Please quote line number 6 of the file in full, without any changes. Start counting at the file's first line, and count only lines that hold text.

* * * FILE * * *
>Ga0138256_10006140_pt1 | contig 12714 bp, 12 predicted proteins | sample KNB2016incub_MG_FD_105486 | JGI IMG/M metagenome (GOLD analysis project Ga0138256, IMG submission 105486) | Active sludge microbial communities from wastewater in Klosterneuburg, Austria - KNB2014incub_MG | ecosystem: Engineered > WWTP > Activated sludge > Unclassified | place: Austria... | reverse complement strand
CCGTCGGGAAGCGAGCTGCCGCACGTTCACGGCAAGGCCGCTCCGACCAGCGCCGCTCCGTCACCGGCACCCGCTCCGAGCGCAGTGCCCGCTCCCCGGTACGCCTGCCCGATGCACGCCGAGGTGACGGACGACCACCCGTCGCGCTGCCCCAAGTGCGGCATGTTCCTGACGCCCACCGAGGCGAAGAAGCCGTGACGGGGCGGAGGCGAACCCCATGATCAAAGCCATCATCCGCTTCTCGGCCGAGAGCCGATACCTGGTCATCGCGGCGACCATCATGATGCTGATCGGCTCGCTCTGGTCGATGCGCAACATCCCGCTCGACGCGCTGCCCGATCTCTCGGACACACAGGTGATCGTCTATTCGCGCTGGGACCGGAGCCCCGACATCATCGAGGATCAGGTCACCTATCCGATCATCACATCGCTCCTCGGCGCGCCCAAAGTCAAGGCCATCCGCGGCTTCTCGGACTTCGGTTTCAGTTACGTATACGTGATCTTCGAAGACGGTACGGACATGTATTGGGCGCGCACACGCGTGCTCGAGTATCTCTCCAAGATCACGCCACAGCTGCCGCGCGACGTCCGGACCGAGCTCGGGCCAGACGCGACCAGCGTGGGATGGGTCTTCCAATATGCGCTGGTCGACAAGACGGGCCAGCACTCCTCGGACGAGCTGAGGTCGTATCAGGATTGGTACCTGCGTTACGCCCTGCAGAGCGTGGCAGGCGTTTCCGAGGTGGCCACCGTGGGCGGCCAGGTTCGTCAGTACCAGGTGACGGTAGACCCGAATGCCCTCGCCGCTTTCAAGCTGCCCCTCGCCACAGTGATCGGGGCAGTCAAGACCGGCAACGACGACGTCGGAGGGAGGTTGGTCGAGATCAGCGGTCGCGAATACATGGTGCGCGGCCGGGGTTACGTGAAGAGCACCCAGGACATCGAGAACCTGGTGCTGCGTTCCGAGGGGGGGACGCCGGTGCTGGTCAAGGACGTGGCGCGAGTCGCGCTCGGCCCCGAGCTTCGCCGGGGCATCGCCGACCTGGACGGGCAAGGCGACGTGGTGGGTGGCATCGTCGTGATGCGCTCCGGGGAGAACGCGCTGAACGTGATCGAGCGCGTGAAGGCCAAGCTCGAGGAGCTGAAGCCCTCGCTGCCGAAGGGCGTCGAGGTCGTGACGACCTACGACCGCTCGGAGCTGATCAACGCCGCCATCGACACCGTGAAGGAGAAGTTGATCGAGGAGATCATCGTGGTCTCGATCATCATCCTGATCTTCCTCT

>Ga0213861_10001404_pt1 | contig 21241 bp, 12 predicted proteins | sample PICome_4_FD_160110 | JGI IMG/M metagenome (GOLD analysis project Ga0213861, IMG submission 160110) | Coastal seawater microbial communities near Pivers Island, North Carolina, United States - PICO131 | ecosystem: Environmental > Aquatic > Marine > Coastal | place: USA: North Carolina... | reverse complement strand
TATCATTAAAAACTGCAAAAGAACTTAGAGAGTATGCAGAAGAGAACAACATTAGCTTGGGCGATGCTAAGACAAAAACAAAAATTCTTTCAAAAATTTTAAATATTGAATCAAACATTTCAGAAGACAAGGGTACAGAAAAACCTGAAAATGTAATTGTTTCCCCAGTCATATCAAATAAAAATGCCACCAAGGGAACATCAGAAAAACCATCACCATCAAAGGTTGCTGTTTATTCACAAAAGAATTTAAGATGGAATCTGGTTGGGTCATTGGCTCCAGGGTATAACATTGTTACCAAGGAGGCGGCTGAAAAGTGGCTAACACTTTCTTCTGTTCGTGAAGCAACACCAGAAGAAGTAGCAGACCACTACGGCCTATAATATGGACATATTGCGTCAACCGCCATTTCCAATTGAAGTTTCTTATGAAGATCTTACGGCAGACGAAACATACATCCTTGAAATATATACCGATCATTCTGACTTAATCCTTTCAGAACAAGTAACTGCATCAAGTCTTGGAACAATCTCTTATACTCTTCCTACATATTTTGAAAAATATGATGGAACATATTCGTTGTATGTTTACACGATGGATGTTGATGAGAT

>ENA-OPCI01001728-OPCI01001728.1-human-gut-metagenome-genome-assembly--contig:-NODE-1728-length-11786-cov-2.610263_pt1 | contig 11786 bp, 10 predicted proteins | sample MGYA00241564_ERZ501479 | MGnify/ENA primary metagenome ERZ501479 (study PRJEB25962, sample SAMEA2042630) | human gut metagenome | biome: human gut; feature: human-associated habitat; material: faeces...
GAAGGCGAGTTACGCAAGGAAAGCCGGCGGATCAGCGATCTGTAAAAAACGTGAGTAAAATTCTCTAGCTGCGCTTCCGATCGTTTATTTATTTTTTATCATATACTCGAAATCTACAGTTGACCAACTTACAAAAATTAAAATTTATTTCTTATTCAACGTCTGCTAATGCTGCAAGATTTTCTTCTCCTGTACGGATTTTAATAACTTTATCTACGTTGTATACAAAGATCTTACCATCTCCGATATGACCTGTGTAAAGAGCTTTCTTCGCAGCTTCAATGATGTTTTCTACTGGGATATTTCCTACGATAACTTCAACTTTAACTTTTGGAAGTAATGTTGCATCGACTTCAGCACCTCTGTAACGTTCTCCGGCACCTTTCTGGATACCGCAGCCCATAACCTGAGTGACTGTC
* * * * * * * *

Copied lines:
GAAGGCGAGTTACGCAAGGAAAGCCGGCGGATCAGCGATCTGTAAAAAACGTGAGTAAAATTCTCTAGCTGCGCTTCCGATCGTTTATTTATTTTTTATCATATACTCGAAATCTACAGTTGACCAACTTACAAAAATTAAAATTTATTTCTTATTCAACGTCTGCTAATGCTGCAAGATTTTCTTCTCCTGTACGGATTTTAATAACTTTATCTACGTTGTATACAAAGATCTTACCATCTCCGATATGACCTGTGTAAAGAGCTTTCTTCGCAGCTTCAATGATGTTTTCTACTGGGATATTTCCTACGATAACTTCAACTTTAACTTTTGGAAGTAATGTTGCATCGACTTCAGCACCTCTGTAACGTTCTCCGGCACCTTTCTGGATACCGCAGCCCATAACCTGAGTGACTGTC